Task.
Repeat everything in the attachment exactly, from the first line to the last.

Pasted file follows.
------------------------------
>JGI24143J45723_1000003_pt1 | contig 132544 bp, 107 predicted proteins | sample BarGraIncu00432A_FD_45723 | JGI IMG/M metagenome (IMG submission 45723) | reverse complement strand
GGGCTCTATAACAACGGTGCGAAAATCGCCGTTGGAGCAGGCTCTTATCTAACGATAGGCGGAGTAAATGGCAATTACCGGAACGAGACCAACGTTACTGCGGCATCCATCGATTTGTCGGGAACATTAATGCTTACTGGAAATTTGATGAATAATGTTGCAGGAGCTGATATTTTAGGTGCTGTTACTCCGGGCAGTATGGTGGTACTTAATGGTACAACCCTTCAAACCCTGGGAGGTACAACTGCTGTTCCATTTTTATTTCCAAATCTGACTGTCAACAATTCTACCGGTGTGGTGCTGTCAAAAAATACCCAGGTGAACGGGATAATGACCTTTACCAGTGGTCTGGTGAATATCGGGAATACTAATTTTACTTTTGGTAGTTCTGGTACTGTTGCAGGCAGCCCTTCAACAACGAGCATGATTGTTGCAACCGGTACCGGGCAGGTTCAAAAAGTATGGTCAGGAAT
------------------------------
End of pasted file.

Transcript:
>JGI24143J45723_1000003_pt1 | contig 132544 bp, 107 predicted proteins | sample BarGraIncu00432A_FD_45723 | JGI IMG/M metagenome (IMG submission 45723) | reverse complement strand
GGGCTCTATAACAACGGTGCGAAAATCGCCGTTGGAGCAGGCTCTTATCTAACGATAGGCGGAGTAAATGGCAATTACCGGAACGAGACCAACGTTACTGCGGCATCCATCGATTTGTCGGGAACATTAATGCTTACTGGAAATTTGATGAATAATGTTGCAGGAGCTGATATTTTAGGTGCTGTTACTCCGGGCAGTATGGTGGTACTTAATGGTACAACCCTTCAAACCCTGGGAGGTACAACTGCTGTTCCATTTTTATTTCCAAATCTGACTGTCAACAATTCTACCGGTGTGGTGCTGTCAAAAAATACCCAGGTGAACGGGATAATGACCTTTACCAGTGGTCTGGTGAATATCGGGAATACTAATTTTACTTTTGGTAGTTCTGGTACTGTTGCAGGCAGCCCTTCAACAACGAGCATGATTGTTGCAACCGGTACCGGGCAGGTTCAAAAAGTATGGTCAGGAAT